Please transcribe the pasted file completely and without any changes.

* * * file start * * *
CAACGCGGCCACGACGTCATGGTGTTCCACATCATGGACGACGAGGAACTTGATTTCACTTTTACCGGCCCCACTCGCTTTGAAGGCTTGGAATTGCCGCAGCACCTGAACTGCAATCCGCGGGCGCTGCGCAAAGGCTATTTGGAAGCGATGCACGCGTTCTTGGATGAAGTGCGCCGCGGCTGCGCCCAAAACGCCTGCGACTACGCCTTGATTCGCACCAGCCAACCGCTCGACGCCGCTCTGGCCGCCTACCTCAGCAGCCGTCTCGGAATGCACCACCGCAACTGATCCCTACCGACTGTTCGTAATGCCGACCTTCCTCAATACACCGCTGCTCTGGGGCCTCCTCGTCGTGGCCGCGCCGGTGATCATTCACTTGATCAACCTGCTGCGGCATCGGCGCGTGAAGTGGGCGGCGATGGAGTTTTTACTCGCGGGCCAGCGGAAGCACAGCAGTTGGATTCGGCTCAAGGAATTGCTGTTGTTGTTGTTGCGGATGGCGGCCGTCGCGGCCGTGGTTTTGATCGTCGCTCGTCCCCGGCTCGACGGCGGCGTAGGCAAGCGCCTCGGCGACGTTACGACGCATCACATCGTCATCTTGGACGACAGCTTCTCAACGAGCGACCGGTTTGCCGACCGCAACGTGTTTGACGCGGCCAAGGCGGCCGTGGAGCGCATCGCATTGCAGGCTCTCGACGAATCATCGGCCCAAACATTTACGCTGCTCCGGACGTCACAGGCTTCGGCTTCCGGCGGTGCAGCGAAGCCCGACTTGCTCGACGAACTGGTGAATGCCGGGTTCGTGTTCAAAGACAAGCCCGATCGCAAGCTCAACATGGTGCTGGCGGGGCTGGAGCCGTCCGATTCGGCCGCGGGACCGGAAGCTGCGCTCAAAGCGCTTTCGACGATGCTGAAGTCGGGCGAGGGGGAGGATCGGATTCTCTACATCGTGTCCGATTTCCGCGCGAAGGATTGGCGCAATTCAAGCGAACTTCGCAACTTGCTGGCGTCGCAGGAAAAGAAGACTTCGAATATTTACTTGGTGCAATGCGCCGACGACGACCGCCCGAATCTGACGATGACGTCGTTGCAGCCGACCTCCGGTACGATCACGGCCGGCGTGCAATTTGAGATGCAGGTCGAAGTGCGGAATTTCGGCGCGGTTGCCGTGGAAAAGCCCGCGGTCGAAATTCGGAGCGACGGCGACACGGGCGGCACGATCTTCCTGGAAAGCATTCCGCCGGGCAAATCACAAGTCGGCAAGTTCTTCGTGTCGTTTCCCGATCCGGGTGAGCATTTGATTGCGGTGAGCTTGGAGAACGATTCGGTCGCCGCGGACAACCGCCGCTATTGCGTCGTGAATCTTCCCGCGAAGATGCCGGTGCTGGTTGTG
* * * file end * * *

CAACGCGGCCACGACGTCATGGTGTTCCACATCATGGACGACGAGGAACTTGATTTCACTTTTACCGGCCCCACTCGCTTTGAAGGCTTGGAATTGCCGCAGCACCTGAACTGCAATCCGCGGGCGCTGCGCAAAGGCTATTTGGAAGCGATGCACGCGTTCTTGGATGAAGTGCGCCGCGGCTGCGCCCAAAACGCCTGCGACTACGCCTTGATTCGCACCAGCCAACCGCTCGACGCCGCTCTGGCCGCCTACCTCAGCAGCCGTCTCGGAATGCACCACCGCAACTGATCCCTACCGACTGTTCGTAATGCCGACCTTCCTCAATACACCGCTGCTCTGGGGCCTCCTCGTCGTGGCCGCGCCGGTGATCATTCACTTGATCAACCTGCTGCGGCATCGGCGCGTGAAGTGGGCGGCGATGGAGTTTTTACTCGCGGGCCAGCGGAAGCACAGCAGTTGGATTCGGCTCAAGGAATTGCTGTTGTTGTTGTTGCGGATGGCGGCCGTCGCGGCCGTGGTTTTGATCGTCGCTCGTCCCCGGCTCGACGGCGGCGTAGGCAAGCGCCTCGGCGACGTTACGACGCATCACATCGTCATCTTGGACGACAGCTTCTCAACGAGCGACCGGTTTGCCGACCGCAACGTGTTTGACGCGGCCAAGGCGGCCGTGGAGCGCATCGCATTGCAGGCTCTCGACGAATCATCGGCCCAAACATTTACGCTGCTCCGGACGTCACAGGCTTCGGCTTCCGGCGGTGCAGCGAAGCCCGACTTGCTCGACGAACTGGTGAATGCCGGGTTCGTGTTCAAAGACAAGCCCGATCGCAAGCTCAACATGGTGCTGGCGGGGCTGGAGCCGTCCGATTCGGCCGCGGGACCGGAAGCTGCGCTCAAAGCGCTTTCGACGATGCTGAAGTCGGGCGAGGGGGAGGATCGGATTCTCTACATCGTGTCCGATTTCCGCGCGAAGGATTGGCGCAATTCAAGCGAACTTCGCAACTTGCTGGCGTCGCAGGAAAAGAAGACTTCGAATATTTACTTGGTGCAATGCGCCGACGACGACCGCCCGAATCTGACGATGACGTCGTTGCAGCCGACCTCCGGTACGATCACGGCCGGCGTGCAATTTGAGATGCAGGTCGAAGTGCGGAATTTCGGCGCGGTTGCCGTGGAAAAGCCCGCGGTCGAAATTCGGAGCGACGGCGACACGGGCGGCACGATCTTCCTGGAAAGCATTCCGCCGGGCAAATCACAAGTCGGCAAGTTCTTCGTGTCGTTTCCCGATCCGGGTGAGCATTTGATTGCGGTGAGCTTGGAGAACGATTCGGTCGCCGCGGACAACCGCCGCTATTGCGTCGTGAATCTTCCCGCGAAGATGCCGGTGCTGGTTGTG